“And let us consider how to stir up one another to love and good works, not neglecting to meet together, as is the habit of some, but encouraging one another, and all the more as you see the Day drawing near.” (Hebrews 10:24-25)
The Universality of Discouragement
In our world, it seems like discouragement comes more easily than ever before. Log onto Facebook or Instagram and you’ll see everyone’s best foot being put forward. Social media has provided us with an alternative universe in which you watch others from afar as they share their fancy meals, new clothes, exciting church events, grand adventures, exotic vacations and on and on.
This conditions how we think, subtly (or not so subtly) breeding discouragement within us. Eventually we feel dismayed about our own lack of awesomeness. If we’re honest, most of us can admit that we’ve logged off social media secretly wishing that we had better opportunities, more money, a nicer body or deeper friendships. We all tend to compare our lives to an idealized perception of someone else’s and end up feeling like a loser.
And that’s just one example. There are virtually endless ways to become discouraged. Maybe you’re struggling with a sin that you just can’t seem to outfox; or perhaps someone whom you loved and respected has hurt you deeply and left you reeling in the pain they inflicted. I don’t know your circumstances, but I do know this: discouragement is a feeling we are all very, very familiar with. Even the apostle Paul despaired of life itself (2 Co. 1:8).
More Than An Event
With discouragement being a big part of life in a fallen world, I’m thankful that the Bible provides us with a great deal of encouragement. We can open the Scriptures and find life-giving words of hope and comfort that make all the difference.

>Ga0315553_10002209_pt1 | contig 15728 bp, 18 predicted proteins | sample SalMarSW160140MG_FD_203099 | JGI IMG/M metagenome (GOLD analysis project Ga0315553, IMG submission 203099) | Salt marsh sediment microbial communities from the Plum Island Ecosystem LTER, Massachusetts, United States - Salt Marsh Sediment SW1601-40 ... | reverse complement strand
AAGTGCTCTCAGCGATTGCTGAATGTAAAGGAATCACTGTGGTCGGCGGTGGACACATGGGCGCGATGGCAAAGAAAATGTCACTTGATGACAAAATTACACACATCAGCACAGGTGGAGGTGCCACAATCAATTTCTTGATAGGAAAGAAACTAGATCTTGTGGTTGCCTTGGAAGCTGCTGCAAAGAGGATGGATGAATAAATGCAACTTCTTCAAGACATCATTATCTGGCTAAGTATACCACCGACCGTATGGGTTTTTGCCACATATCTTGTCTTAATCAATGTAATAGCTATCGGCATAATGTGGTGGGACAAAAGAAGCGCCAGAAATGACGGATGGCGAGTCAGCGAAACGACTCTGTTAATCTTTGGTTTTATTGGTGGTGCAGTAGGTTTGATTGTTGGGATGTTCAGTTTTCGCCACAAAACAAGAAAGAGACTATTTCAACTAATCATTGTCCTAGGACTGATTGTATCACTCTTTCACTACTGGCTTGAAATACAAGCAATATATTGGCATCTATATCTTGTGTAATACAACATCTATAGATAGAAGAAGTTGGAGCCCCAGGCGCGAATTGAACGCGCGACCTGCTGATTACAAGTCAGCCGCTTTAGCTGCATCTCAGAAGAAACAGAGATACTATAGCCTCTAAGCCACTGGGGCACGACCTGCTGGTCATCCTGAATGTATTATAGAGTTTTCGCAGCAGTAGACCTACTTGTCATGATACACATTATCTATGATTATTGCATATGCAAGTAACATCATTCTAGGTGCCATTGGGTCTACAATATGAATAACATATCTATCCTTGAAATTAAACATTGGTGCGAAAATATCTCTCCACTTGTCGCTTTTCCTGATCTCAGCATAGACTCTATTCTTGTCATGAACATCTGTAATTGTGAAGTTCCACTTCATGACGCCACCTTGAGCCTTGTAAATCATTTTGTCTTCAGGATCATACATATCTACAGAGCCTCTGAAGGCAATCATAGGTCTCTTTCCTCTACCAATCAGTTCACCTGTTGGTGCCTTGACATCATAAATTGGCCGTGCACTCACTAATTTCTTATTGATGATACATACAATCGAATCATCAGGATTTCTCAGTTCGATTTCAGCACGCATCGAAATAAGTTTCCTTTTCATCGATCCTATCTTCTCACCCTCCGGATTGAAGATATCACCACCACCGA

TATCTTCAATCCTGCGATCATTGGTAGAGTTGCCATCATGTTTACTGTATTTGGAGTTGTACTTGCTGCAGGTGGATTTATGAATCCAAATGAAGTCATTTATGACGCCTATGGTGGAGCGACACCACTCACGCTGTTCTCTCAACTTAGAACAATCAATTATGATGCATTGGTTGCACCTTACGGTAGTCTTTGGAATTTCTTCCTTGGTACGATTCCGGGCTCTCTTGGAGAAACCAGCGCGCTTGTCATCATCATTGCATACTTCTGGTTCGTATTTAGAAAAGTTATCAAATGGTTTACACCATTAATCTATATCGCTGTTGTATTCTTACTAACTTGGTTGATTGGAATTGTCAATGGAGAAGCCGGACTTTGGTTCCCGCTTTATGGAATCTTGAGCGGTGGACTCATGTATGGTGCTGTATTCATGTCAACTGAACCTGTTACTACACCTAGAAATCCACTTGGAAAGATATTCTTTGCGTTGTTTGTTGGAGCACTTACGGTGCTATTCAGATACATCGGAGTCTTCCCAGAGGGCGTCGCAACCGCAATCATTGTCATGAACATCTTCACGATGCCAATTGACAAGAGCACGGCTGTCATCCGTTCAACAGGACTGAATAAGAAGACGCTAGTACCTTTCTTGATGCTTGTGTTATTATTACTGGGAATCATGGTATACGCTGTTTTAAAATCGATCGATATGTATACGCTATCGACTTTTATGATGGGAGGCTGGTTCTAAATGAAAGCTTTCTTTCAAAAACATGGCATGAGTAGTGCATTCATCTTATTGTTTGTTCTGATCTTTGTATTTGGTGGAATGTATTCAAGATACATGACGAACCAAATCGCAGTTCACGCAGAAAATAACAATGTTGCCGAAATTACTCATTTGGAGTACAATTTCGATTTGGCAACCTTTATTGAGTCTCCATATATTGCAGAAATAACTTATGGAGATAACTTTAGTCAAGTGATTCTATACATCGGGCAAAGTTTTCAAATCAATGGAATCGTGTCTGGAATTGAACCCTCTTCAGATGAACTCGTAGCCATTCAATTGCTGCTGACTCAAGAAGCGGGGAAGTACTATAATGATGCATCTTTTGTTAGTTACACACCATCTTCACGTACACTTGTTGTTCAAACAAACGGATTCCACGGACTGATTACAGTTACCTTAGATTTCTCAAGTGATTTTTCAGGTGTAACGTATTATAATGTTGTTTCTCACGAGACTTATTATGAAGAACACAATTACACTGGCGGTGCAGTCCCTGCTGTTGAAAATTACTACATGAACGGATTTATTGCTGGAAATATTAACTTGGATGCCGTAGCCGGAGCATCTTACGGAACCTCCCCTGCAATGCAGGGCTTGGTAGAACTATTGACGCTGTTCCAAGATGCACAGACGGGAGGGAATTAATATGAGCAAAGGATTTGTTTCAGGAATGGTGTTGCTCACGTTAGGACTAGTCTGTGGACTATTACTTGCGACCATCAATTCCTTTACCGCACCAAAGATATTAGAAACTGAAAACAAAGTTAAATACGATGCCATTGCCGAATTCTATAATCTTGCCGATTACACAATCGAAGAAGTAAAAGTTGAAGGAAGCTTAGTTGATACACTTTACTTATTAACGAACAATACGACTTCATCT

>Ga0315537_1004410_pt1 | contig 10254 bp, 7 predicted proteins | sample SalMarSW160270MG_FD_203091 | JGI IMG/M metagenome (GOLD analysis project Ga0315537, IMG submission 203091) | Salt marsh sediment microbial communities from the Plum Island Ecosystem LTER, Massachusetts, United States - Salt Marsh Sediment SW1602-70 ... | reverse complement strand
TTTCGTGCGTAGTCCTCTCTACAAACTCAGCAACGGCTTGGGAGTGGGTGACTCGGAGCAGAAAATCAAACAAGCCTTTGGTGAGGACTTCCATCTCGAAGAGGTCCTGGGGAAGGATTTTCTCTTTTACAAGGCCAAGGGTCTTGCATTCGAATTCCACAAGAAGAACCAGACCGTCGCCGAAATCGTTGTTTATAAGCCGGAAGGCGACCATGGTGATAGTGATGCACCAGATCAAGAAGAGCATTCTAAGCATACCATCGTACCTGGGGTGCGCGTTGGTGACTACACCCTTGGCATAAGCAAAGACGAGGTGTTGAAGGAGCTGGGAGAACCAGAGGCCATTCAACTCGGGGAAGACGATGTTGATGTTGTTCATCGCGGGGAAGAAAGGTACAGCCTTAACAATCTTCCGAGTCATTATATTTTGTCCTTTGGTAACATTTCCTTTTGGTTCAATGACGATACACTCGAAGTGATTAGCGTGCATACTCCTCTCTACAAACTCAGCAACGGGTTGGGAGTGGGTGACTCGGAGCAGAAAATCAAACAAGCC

But the Bible doesn’t stop there. It doesn’t only provide us with personal inspiration when we come to a place of feeling like we need it. No, God’s wisdom goes much further than that. It reminds us that the battle against discouragement isn’t something to be fought alone. To fight well, we need one another.
This is why Hebrews 10:24-25 is so important. It reminds us that one of the central purposes of the Lord’s Day is the encouragement of the saints. Have you thought much about that? Our gatherings have everything to do with that funk you’ve been in lately. The people around you each week have been put there by God to help you—and you them—fight the battle against discouragement.
Therefore, we should stop viewing the Lord’s Day gathering as a mere event we attend. It’s so much more than that. It’s deeply formative. When we gather, our thinking is being shaped by a culture in which the stirring up of the saints “to love and good works” is a priority we all share. We’re all called to take responsibility for it. Each person comes to give and receive encouragement through Christ in order that we might thrive in the Christian life together.
The Gospel then becomes something we can hear and see and touch and interact with on a weekly basis. It goes from being words on the pages of our Bibles to being something we portray in the church as we help one another follow Jesus faithfully. Scripture itself testifies to that reality. It demonstrates over and over that God designed the church to be a primary means of encouraging us as we navigate life in a discouraging world.
So as we look to the Lord’s Day, allow me to ask, What needs to shift in your thinking? How have you disconnected what happens on Sunday morning from the discouragement you struggle with on a daily basis? Or here’s a question from a different angle, Have you considered how you might stir up the saints to greater love and good works? Who among the people of LifePoint needs to be encouraged through you this week? Will you surrender yourself to be used by God in that way? I pray that, as “the Day” draws nearer and nearer, we will say yes to God and to one another so that glorious, Gospel-saturated encouragement can abound among us each week.